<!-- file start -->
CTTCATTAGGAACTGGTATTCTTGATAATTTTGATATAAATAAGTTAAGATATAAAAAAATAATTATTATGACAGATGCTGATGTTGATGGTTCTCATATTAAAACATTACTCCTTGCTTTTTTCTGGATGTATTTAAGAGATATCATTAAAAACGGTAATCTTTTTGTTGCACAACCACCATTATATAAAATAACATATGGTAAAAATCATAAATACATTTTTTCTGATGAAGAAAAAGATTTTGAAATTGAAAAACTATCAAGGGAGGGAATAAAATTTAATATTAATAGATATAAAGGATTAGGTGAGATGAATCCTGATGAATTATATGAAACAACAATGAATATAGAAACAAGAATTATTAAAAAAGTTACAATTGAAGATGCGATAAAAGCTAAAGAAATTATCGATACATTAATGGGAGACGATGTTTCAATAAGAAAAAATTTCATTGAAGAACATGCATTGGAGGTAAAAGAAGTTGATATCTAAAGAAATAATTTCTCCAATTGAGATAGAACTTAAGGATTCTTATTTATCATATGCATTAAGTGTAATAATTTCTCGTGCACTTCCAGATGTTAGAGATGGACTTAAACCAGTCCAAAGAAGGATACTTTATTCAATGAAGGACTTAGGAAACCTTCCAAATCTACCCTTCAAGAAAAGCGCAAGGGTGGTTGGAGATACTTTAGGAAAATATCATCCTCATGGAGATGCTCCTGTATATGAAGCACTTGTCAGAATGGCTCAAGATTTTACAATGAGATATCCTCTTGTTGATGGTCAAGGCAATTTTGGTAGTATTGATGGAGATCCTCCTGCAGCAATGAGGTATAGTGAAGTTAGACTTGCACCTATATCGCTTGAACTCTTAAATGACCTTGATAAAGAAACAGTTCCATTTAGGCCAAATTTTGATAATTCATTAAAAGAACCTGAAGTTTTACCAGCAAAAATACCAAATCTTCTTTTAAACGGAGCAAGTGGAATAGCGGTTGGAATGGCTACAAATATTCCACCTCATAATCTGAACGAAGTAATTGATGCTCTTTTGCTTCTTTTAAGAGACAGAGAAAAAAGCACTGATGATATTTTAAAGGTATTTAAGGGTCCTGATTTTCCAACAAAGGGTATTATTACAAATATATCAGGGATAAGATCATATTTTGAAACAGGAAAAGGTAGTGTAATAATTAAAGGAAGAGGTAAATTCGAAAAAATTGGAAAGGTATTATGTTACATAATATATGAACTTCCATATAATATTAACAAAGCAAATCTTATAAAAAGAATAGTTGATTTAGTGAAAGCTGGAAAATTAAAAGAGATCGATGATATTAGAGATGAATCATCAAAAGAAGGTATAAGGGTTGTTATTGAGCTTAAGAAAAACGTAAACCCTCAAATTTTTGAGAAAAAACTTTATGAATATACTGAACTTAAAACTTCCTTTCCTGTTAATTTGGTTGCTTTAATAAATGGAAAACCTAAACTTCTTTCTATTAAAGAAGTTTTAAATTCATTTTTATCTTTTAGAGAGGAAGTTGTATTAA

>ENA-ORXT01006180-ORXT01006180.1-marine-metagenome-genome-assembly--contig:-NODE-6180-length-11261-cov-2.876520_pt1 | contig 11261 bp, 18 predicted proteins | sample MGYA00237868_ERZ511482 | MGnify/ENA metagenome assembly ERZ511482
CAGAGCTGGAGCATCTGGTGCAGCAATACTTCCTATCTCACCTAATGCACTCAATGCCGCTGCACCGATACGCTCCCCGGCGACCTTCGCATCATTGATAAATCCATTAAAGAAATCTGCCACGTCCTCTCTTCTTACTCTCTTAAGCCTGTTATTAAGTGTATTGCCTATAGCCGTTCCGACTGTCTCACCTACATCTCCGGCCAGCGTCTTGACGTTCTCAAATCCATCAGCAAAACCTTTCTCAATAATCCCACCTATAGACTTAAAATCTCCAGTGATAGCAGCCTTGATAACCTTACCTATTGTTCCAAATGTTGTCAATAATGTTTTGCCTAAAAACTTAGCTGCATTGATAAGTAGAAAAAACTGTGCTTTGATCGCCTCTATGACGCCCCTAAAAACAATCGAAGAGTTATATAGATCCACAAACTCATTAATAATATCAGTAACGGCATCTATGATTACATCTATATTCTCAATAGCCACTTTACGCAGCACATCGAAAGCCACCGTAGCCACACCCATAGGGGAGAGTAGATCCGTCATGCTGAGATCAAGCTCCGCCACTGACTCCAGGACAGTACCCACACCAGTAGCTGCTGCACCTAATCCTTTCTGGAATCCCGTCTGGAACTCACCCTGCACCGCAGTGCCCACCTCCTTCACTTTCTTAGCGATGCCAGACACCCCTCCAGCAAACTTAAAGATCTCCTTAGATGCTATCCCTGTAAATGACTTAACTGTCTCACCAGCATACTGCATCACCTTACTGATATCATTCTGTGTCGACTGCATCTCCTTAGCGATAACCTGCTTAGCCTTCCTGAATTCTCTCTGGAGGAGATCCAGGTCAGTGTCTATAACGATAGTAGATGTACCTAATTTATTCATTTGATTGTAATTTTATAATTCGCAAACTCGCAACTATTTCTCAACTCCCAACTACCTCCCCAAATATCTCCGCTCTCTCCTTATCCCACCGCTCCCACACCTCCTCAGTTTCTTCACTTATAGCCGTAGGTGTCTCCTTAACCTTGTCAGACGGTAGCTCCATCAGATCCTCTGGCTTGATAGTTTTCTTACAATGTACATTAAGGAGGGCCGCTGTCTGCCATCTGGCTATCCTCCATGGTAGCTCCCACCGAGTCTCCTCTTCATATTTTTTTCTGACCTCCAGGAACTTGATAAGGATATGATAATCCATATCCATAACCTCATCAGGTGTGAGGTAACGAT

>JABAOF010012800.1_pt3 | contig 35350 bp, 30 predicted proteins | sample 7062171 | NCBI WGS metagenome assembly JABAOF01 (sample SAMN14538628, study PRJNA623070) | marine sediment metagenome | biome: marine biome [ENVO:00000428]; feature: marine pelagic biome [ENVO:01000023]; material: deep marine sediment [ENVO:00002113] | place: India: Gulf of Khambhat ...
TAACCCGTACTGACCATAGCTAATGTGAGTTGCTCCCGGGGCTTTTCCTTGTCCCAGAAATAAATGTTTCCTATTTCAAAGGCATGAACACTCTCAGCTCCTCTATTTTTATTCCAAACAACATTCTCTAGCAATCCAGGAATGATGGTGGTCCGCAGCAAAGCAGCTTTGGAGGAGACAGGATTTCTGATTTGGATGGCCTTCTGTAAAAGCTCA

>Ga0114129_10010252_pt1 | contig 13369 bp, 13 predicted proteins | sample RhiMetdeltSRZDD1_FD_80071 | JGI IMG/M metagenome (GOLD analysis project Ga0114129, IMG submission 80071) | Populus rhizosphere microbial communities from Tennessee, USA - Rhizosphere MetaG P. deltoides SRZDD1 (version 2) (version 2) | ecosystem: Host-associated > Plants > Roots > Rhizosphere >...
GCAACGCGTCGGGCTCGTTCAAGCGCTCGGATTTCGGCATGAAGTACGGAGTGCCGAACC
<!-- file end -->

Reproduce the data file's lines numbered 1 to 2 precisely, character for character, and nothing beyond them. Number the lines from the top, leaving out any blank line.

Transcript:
CTTCATTAGGAACTGGTATTCTTGATAATTTTGATATAAATAAGTTAAGATATAAAAAAATAATTATTATGACAGATGCTGATGTTGATGGTTCTCATATTAAAACATTACTCCTTGCTTTTTTCTGGATGTATTTAAGAGATATCATTAAAAACGGTAATCTTTTTGTTGCACAACCACCATTATATAAAATAACATATGGTAAAAATCATAAATACATTTTTTCTGATGAAGAAAAAGATTTTGAAATTGAAAAACTATCAAGGGAGGGAATAAAATTTAATATTAATAGATATAAAGGATTAGGTGAGATGAATCCTGATGAATTATATGAAACAACAATGAATATAGAAACAAGAATTATTAAAAAAGTTACAATTGAAGATGCGATAAAAGCTAAAGAAATTATCGATACATTAATGGGAGACGATGTTTCAATAAGAAAAAATTTCATTGAAGAACATGCATTGGAGGTAAAAGAAGTTGATATCTAAAGAAATAATTTCTCCAATTGAGATAGAACTTAAGGATTCTTATTTATCATATGCATTAAGTGTAATAATTTCTCGTGCACTTCCAGATGTTAGAGATGGACTTAAACCAGTCCAAAGAAGGATACTTTATTCAATGAAGGACTTAGGAAACCTTCCAAATCTACCCTTCAAGAAAAGCGCAAGGGTGGTTGGAGATACTTTAGGAAAATATCATCCTCATGGAGATGCTCCTGTATATGAAGCACTTGTCAGAATGGCTCAAGATTTTACAATGAGATATCCTCTTGTTGATGGTCAAGGCAATTTTGGTAGTATTGATGGAGATCCTCCTGCAGCAATGAGGTATAGTGAAGTTAGACTTGCACCTATATCGCTTGAACTCTTAAATGACCTTGATAAAGAAACAGTTCCATTTAGGCCAAATTTTGATAATTCATTAAAAGAACCTGAAGTTTTACCAGCAAAAATACCAAATCTTCTTTTAAACGGAGCAAGTGGAATAGCGGTTGGAATGGCTACAAATATTCCACCTCATAATCTGAACGAAGTAATTGATGCTCTTTTGCTTCTTTTAAGAGACAGAGAAAAAAGCACTGATGATATTTTAAAGGTATTTAAGGGTCCTGATTTTCCAACAAAGGGTATTATTACAAATATATCAGGGATAAGATCATATTTTGAAACAGGAAAAGGTAGTGTAATAATTAAAGGAAGAGGTAAATTCGAAAAAATTGGAAAGGTATTATGTTACATAATATATGAACTTCCATATAATATTAACAAAGCAAATCTTATAAAAAGAATAGTTGATTTAGTGAAAGCTGGAAAATTAAAAGAGATCGATGATATTAGAGATGAATCATCAAAAGAAGGTATAAGGGTTGTTATTGAGCTTAAGAAAAACGTAAACCCTCAAATTTTTGAGAAAAAACTTTATGAATATACTGAACTTAAAACTTCCTTTCCTGTTAATTTGGTTGCTTTAATAAATGGAAAACCTAAACTTCTTTCTATTAAAGAAGTTTTAAATTCATTTTTATCTTTTAGAGAGGAAGTTGTATTAA

>ENA-ORXT01006180-ORXT01006180.1-marine-metagenome-genome-assembly--contig:-NODE-6180-length-11261-cov-2.876520_pt1 | contig 11261 bp, 18 predicted proteins | sample MGYA00237868_ERZ511482 | MGnify/ENA metagenome assembly ERZ511482